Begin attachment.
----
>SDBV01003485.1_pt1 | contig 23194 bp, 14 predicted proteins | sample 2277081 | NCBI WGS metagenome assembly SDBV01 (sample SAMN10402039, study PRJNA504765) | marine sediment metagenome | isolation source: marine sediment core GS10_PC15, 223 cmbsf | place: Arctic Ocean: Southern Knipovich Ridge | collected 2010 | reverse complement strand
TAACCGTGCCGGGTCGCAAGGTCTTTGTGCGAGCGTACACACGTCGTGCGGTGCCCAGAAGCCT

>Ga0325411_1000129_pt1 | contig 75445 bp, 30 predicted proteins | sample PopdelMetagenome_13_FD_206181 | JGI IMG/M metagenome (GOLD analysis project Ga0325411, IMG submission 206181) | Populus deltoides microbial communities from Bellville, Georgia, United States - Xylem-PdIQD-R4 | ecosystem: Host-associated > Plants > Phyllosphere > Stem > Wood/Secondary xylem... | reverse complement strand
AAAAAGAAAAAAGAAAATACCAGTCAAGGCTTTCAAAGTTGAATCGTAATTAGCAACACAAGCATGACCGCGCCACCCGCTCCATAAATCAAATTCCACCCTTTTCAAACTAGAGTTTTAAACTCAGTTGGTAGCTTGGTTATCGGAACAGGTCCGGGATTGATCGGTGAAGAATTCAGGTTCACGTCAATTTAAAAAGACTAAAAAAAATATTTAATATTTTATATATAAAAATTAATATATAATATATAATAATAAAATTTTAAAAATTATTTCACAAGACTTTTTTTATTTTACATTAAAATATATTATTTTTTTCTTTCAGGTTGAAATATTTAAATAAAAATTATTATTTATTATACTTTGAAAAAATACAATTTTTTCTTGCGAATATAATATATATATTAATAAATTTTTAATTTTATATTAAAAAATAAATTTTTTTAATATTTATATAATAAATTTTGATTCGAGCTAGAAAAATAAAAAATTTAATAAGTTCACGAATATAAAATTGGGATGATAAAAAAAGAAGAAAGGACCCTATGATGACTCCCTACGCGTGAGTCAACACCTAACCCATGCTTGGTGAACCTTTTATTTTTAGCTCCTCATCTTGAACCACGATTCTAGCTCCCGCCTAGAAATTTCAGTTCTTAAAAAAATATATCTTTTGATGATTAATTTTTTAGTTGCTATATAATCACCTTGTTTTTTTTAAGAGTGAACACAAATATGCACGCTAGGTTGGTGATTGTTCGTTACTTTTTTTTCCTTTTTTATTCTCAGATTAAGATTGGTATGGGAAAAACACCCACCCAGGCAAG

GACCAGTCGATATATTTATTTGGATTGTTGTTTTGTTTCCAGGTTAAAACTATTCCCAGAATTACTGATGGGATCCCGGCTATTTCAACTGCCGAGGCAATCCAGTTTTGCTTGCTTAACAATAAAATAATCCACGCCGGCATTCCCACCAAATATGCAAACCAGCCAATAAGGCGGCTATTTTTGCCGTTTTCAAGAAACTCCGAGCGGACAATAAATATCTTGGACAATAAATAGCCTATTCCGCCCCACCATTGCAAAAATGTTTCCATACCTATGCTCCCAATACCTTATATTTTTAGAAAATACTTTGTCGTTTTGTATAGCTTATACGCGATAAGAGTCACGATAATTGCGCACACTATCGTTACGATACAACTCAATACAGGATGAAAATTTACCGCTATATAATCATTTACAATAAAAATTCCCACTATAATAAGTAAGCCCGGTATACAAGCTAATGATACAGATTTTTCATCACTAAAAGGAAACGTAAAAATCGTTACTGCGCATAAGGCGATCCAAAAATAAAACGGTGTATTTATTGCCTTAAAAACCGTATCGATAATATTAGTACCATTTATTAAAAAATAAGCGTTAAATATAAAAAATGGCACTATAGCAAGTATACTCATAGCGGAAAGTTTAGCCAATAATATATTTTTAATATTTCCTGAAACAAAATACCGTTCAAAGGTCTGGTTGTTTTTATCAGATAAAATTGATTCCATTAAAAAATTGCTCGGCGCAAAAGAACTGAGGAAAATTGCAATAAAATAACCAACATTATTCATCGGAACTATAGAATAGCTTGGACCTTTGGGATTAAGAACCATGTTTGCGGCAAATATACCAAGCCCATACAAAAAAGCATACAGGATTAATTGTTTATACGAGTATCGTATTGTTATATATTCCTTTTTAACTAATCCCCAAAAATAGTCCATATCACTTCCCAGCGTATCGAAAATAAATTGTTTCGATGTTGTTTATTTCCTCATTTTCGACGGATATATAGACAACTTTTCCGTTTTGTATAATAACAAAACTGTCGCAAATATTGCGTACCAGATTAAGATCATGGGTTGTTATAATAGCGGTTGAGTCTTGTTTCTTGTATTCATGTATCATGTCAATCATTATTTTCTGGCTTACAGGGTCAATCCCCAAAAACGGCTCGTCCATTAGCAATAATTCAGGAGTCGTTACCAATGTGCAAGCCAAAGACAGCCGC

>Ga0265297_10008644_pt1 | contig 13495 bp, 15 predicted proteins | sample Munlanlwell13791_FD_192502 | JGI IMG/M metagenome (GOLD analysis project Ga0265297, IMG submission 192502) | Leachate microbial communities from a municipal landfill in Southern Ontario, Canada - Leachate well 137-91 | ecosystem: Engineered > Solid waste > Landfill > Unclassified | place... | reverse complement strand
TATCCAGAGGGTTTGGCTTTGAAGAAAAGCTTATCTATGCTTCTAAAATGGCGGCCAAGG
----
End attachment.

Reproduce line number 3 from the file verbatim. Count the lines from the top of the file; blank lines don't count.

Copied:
>Ga0325411_1000129_pt1 | contig 75445 bp, 30 predicted proteins | sample PopdelMetagenome_13_FD_206181 | JGI IMG/M metagenome (GOLD analysis project Ga0325411, IMG submission 206181) | Populus deltoides microbial communities from Bellville, Georgia, United States - Xylem-PdIQD-R4 | ecosystem: Host-associated > Plants > Phyllosphere > Stem > Wood/Secondary xylem... | reverse complement strand